Congratulations to the Class of 2014, 61 students strong. BFA, BA and Certificate degrees were bestowed during ceremonies at the Downtown Presbyterian Church on May 17, as well as an honorary Doctor of Fine Arts degree to Nashville Mayor Karl F. Dean, who also delivered the Commencement address. Johnny Whitman, BFA in Graphic Design, was named winner of the Samuel Watkins Award of Excellence for having the highest GPA.
Below are remarks by President Ellen L. Meyer, followed by the mayor’s speech.
Photos by Tyler Blankenship ’12
Introduction by President Ellen L. Meyer of
the recipient of the Honorary Degree, Doctor of Fine Arts
Karl F. Dean
Imagine you are adrift in space with a satellite’s view of all the nearby planets. Suddenly you are moving toward Earth, specifically its northern hemisphere. As you speed along, you begin to recognize the shape of North America. Moving ever closer, you trace the line of the great Mississippi River. Through a mist of clouds, your eyes are drawn eastward to the green state of Tennessee, to its sparkling, gem-like city of Nashville.
What will you find when you visit this place, unique in its latitude and longitude, unique in its make-up of streets, of buildings, of environment, of culture, of people?
Nashville. Its venerable chief, a thoughtful, listening leader, will be your terrestrial guide. As mayor, the honorable Karl Dean shows you his pride and joy: a thriving city no less a work of art than any masterpiece. You soon realize that this place you have found—this robust economy teeming with productivity; this abode to artists, engineers, musicians and teachers; this place of cultural richness; this home proudly claimed by its inhabitants—has in fact found you.
I am delighted to have the opportunity to introduce you to this artist-mayor, the maestro of Nashville, today’s commencement speaker and honorary doctorate recipient, and to tell you how his work to make this city a safe and welcoming place for all, especially artists, has made Nashville a destination for the mind, body and soul.
A true lover of art, literature and humanity, Mayor Dean says, “I don’t know how a person could be well rounded and achieve all that they can achieve unless they’re exposed to the arts.” Thus, while Nashville has long been a place that attracts and inspires creative people, under our current mayor’s direction, it is increasingly committed to discovering and upholding them.
The mayor’s arts-friendly governance has been good for Nashville’s global profile. Already renowned as a music mecca, higher education center and healthcare nexus, and now with one of the nation’s fastest-growing populations, Nashville has been tagged an “it” city, “red hot” and “electric.” Last year Condé Nast listed Nashville among the top five travel destinations in the world. It appears regularly on “best-of” lists for business, music, food and affordability. Perhaps most importantly to those present here today, the city has been called one of the “best places to be an artist.”
Mayor Dean has been influential in ensuring that funding for arts and culture remains steadfast. In recent, difficult budget cycles, the libraries and the arts have received modest increases, and over $10.8 million in arts and culture grants have been awarded to more than 100 community agencies. Nashvillians of all ages participate in the Nashville Reads literary campaign, the education program Music Makes Us, and Artober, a month-long celebration of arts and culture. And through the Metro Nashville Arts Commission, the Mayor has overseen the installation of 29 new public art pieces.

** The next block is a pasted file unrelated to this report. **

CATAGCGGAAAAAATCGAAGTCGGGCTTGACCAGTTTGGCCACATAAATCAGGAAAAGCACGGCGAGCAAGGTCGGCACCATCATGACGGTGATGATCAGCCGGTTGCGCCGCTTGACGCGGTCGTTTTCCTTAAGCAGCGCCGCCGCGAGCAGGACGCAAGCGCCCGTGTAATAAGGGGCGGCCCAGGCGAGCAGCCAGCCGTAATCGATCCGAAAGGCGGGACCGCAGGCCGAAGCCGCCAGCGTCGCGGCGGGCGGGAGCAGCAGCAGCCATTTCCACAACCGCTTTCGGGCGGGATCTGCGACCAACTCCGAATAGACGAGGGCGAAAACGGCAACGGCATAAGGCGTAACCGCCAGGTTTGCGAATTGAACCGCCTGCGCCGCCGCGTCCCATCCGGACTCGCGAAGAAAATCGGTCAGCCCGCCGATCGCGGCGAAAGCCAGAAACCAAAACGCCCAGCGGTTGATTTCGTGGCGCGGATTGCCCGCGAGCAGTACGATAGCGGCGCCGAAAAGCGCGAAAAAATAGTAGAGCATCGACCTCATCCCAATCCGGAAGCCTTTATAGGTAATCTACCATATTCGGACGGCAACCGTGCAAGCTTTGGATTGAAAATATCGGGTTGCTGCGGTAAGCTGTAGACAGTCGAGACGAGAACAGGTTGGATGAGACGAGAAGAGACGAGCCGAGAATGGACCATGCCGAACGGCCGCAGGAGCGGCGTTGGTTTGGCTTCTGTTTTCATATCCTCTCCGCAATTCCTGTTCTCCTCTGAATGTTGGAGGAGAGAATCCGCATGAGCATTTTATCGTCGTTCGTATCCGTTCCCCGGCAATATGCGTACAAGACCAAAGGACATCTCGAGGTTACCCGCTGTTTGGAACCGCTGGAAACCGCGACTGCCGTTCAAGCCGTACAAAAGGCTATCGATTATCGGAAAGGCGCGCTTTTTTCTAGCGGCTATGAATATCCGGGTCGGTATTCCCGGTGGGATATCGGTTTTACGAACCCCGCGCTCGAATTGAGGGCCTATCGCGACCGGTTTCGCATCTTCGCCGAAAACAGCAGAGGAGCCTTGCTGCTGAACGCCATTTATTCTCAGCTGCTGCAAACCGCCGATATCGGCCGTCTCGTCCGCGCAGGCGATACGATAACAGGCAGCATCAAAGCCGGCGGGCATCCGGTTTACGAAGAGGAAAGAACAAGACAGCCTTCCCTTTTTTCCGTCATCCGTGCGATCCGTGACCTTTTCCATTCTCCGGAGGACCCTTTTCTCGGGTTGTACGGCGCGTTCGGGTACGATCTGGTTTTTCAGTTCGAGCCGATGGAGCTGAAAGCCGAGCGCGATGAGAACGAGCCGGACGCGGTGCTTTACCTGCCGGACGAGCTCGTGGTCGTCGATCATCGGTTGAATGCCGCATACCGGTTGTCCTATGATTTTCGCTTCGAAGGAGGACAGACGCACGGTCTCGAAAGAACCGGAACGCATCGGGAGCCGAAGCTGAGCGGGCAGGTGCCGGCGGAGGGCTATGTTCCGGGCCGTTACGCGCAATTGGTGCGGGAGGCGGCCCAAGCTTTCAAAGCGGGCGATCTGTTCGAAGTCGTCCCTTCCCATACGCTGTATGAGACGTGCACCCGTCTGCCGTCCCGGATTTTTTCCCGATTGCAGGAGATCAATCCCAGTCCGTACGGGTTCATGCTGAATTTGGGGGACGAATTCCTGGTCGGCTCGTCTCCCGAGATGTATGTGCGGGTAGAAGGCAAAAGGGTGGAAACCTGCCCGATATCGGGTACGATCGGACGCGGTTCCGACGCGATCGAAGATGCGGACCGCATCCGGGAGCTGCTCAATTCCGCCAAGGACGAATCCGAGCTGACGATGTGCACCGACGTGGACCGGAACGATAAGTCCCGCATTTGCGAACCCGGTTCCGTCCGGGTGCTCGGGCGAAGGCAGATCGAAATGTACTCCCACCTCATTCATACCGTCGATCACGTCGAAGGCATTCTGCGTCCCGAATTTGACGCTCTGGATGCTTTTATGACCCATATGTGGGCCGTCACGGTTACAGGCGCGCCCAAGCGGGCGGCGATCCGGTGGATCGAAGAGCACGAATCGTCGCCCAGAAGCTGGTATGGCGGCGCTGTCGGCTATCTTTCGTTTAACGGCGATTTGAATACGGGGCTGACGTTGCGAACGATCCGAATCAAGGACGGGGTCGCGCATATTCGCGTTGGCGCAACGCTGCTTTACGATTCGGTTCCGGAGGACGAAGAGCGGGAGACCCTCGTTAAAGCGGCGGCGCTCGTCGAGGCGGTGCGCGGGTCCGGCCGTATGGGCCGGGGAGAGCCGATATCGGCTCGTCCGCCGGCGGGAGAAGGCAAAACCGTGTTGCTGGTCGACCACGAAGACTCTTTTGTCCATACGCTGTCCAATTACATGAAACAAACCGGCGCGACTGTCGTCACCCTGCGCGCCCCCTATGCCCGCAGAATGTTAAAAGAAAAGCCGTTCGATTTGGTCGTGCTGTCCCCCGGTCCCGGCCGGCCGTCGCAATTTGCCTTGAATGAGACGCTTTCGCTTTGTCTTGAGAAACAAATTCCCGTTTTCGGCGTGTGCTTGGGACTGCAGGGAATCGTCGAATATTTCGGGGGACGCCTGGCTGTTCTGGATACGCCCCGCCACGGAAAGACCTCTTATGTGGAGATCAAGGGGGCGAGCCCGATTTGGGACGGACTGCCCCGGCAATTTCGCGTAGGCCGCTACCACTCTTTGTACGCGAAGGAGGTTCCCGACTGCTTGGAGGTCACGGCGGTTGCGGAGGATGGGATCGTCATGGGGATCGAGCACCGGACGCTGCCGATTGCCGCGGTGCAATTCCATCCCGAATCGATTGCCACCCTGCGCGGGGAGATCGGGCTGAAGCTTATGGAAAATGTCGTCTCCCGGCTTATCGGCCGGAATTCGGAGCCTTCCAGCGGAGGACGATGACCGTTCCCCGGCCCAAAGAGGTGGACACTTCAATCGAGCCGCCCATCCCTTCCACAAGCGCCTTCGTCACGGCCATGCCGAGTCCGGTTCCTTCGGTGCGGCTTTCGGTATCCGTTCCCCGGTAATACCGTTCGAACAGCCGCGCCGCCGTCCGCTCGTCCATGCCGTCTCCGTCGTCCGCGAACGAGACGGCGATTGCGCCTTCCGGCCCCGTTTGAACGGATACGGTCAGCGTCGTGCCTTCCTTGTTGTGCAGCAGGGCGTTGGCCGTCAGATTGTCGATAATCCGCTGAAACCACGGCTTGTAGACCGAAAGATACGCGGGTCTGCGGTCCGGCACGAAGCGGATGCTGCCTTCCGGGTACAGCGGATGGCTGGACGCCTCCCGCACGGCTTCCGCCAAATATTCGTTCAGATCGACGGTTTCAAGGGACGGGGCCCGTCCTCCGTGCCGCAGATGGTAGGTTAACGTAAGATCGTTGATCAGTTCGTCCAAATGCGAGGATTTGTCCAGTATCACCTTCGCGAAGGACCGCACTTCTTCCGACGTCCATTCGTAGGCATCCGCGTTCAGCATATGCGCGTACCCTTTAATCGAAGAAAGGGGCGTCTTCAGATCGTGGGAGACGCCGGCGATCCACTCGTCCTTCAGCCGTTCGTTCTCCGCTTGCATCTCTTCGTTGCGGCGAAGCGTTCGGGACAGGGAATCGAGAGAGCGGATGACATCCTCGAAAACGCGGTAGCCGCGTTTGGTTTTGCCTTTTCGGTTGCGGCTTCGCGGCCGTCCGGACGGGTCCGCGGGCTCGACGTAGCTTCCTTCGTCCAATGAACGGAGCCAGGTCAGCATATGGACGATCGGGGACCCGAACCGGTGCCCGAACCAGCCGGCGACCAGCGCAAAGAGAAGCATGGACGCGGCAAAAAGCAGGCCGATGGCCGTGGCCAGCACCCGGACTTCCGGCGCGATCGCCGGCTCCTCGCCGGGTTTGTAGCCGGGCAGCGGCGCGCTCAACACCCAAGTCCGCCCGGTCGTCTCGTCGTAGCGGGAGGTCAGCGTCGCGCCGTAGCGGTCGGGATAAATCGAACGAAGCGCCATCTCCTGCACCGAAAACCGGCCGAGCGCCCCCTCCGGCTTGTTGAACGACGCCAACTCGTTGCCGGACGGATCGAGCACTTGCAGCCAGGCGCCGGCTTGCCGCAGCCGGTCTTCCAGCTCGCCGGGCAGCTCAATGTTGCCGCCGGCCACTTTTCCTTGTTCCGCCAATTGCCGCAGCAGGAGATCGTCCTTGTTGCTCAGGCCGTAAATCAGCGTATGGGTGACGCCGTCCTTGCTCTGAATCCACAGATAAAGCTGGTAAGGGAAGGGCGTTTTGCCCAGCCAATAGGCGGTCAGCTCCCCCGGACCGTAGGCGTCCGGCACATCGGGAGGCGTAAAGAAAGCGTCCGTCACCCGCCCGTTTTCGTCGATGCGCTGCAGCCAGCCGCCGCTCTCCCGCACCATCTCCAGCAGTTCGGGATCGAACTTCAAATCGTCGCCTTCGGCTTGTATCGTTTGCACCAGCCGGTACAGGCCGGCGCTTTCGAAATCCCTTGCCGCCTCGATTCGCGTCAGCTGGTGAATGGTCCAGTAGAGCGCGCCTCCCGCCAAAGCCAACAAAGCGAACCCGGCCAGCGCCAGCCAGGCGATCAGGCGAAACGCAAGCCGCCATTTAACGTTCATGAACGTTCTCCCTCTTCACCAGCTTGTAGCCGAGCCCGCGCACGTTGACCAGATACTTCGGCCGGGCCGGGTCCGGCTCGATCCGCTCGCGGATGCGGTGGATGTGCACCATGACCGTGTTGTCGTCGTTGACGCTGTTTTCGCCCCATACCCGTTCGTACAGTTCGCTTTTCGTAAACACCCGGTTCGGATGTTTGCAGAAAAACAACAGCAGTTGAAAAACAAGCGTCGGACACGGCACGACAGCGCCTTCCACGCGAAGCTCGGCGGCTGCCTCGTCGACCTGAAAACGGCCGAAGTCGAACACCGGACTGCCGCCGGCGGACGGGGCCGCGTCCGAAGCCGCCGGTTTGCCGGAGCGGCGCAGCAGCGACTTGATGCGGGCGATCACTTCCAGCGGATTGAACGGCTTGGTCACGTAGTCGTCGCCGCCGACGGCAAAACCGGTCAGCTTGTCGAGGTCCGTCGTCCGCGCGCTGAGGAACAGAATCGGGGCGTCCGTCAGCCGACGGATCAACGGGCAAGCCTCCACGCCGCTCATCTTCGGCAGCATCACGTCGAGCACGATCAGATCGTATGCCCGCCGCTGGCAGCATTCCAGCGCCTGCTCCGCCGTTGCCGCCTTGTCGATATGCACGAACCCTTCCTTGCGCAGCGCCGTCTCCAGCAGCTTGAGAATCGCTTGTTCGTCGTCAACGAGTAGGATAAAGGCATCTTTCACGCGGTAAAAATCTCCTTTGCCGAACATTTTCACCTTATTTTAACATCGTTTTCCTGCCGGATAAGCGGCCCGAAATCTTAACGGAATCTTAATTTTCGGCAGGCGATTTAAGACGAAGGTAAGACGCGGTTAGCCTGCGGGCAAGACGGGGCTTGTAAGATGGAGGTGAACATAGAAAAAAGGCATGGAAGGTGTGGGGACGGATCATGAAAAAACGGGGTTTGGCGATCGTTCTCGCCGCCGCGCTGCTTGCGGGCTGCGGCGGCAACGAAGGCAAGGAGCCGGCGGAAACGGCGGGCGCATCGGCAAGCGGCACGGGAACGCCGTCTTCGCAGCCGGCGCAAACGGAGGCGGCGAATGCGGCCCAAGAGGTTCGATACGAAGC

Mayor Dean integrated the creative industry into city decision-making through the formation of the Music City Music Council, whose notable initiatives include Ryman Lofts, Nashville’s first affordable apartment residence geared toward career artists. The Mayor also championed Nashville’s first formal arts district, 5th Avenue of the Arts. — I’m sure many of you enjoy the monthly Saturday night art crawls, which now include Watkins’ first offsite gallery, located in the downtown arcade.
The Mayor and his administration have welcomed the participation of Watkins in the city’s ongoing transformation, and faculty members have contributed in meaningful ways. In this past year, the Mayor launched the Nashville Film Television Transmedia Council, comprised of leading film and video businesses, professionals and educators, including Film School Chair Richard Gershman. And, in the impressive new convention space, Music City Center, an extensive public art collection includes work from Fine Art faculty members Terry Thacker, Brady Haston and Chair Kristi Hargrove.
Mayor Dean continues to draw on the wisdom and experience of the city’s creative class by making art and culture a key theme in NashvilleNext, a 25-year planning document, so that future galactic travelers can also find and be found by this great city.
Mayor Karl Dean, for your commitment to cultural diversity, for recognizing that an economy that supports its artists will always be vital and relevant, and for your contributions in making Nashville a place that welcomes creators of all kinds, it is with honor that Watkins College of Art, Design & Film bestows upon you the degree, Doctor of Fine Arts.
Commencement speech by
The Honorable Karl F. Dean,
Mayor, Metropolitan Government of Nashville and Davidson County
Thank you, President Meyer, the Watkins Board of Trustees and the entire Watkins community, for this Honorary Degree. I am truly humbled, and this is a moment I will never forget. But today is not about me.
It is about all of you graduates out here who have dedicated the last several years of your lives to reaching this day.